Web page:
A rare opportunity for any concertgoer is coming to National Symphony Orchestra subscribers this week. In order to enjoy it, he watchword is, "Don't be late!"
James DePreist, formerly the NSO's principal guest conductor and now music director of the Quebec Symphony (which he recently led in an impressive program in the Kennedy Center), has announnounced an unusual opener for this week's subscription concerts. It is the Funeral Music from the "incidental" pieces Berlioz wrote for "Hamlet."
Shakespeare was, among all writers - and even more than the Virgil whom Berlioz adored - the mightiest literary influence on Berlioz. The composer once wrote to his friend Count Michael Wielhorsky, "The English are quite right when they say that Shakespeare is the supreme creator, after the Almighty."
When Berlioz first saw "Hamlet" is Paris, during a visit by the Abbot Company in 1827, his life was changed forever. For on that night, as he later noted, he saw for the first time the woman he would eventually marry. That it look five years for the marriage to occur is, thanks to hindsight, a clue to the unhappiness that soon set in. But Berlioz could know nothing of this when he wrote in his memoirs, "I was at the first night of 'Hamlet.' In the role of Ophelia I saw Henrietee Smithson, who five years later became my wife. The impression made on my heart and mind by her extraordinary talent, nay her dramatic genius, was equalled only by the havoc wrought in me by the poet she so nobly interpreted. That is all I can say."
Others said even more of the Irish-born Smithson as Ophelia. "Some spark of genius in her responded to the mood of the moment," one observer recalled. "Her acting in the mad scene, which so moved the house that men wept and left the theater convulsed by uncontrollable emotion, seems to have been almost an improvisation, owing nothing to traditional routines."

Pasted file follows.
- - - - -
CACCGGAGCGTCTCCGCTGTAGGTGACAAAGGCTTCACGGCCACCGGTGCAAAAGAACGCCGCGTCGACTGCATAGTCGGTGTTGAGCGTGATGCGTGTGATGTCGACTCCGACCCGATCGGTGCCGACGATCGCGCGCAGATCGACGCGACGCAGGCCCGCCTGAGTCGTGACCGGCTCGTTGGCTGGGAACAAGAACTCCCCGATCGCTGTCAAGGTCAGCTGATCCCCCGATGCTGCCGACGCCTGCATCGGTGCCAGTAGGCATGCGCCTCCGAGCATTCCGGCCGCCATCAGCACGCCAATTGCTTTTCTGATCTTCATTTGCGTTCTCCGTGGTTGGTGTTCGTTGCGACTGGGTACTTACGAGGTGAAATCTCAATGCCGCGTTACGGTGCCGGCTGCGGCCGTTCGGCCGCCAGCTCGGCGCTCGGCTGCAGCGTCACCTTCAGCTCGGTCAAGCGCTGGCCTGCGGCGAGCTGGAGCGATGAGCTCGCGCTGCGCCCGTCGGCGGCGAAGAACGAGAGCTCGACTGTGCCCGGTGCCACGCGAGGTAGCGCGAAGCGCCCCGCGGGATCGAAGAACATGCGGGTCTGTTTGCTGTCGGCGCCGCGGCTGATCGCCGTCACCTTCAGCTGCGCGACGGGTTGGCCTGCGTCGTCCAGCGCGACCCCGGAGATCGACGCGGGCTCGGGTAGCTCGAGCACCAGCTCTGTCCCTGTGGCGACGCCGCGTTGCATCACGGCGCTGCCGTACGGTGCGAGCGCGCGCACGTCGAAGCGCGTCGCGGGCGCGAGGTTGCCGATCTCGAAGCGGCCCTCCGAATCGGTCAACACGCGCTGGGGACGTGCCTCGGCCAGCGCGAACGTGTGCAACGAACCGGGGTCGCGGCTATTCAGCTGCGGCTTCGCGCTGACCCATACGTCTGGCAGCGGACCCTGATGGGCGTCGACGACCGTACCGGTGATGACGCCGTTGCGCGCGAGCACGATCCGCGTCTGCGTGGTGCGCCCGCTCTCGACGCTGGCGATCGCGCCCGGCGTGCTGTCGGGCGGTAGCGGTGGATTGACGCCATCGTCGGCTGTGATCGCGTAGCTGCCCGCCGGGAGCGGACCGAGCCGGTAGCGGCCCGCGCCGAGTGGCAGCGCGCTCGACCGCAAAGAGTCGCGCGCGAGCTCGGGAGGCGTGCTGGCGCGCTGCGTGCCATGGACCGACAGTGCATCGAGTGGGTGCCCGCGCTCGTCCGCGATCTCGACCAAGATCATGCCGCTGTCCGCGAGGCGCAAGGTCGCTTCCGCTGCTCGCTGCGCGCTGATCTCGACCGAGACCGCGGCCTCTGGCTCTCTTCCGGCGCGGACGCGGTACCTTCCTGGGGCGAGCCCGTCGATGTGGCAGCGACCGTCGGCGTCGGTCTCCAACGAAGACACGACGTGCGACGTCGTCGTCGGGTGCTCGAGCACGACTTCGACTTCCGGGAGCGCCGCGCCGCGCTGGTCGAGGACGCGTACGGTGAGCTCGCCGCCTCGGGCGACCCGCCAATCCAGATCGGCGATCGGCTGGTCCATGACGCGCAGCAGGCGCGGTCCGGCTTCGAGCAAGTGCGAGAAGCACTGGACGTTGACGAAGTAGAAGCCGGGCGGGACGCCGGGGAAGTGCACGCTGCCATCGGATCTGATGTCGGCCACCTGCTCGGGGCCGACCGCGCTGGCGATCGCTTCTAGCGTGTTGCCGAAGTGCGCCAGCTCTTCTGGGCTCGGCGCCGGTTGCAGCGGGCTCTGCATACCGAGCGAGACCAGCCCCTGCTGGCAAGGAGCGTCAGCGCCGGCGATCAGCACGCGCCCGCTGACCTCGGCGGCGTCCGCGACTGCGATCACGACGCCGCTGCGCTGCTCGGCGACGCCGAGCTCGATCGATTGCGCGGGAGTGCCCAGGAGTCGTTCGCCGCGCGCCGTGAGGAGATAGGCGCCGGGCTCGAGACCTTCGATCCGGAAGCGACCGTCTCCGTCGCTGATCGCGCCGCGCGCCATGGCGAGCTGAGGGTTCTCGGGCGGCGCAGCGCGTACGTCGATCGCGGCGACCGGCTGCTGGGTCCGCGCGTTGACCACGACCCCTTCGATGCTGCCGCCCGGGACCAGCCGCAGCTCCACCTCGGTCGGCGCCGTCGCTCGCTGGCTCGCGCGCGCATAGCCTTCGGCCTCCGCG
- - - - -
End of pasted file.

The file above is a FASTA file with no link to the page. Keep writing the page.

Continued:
No wonder, then, that Berlioz, when he came to write music for the final scene of the drame, in which Shakespeare directs. "Let four captains bear Hamelt, like a soldier, to the stage," created en epic moment. To an orchestra muffled in somber hues, Berlioz adds a chorus whose sorrow is expressed in, wordless sounds. The scene is not long. It does not need to be.
But within its confines, Berlioz achieves a mood that parallels that in the Funeral Music Wagner wrote for the murdered Siegfried. Unlike Wagner's muisc, however, the Berlioz scene is rarely performed, either in concert or even on recordings. This is not due to any question of quality or grandeur, but rather, undoubetedly, because of the requirement in its brief span for an expert chorus, sensitive to the unusual demands of the music.
Thus DePreist is performing a distinct service in bringing this music to National Symphony audiences this week. He will follow it with the Bartok Concerto for Orchestra, and, with Claudio Arrau as soloist, the Brahms D Minor Piano Concerto. Remember. The Berlioz music will be finished within 10 minutes of starting time. Why be late?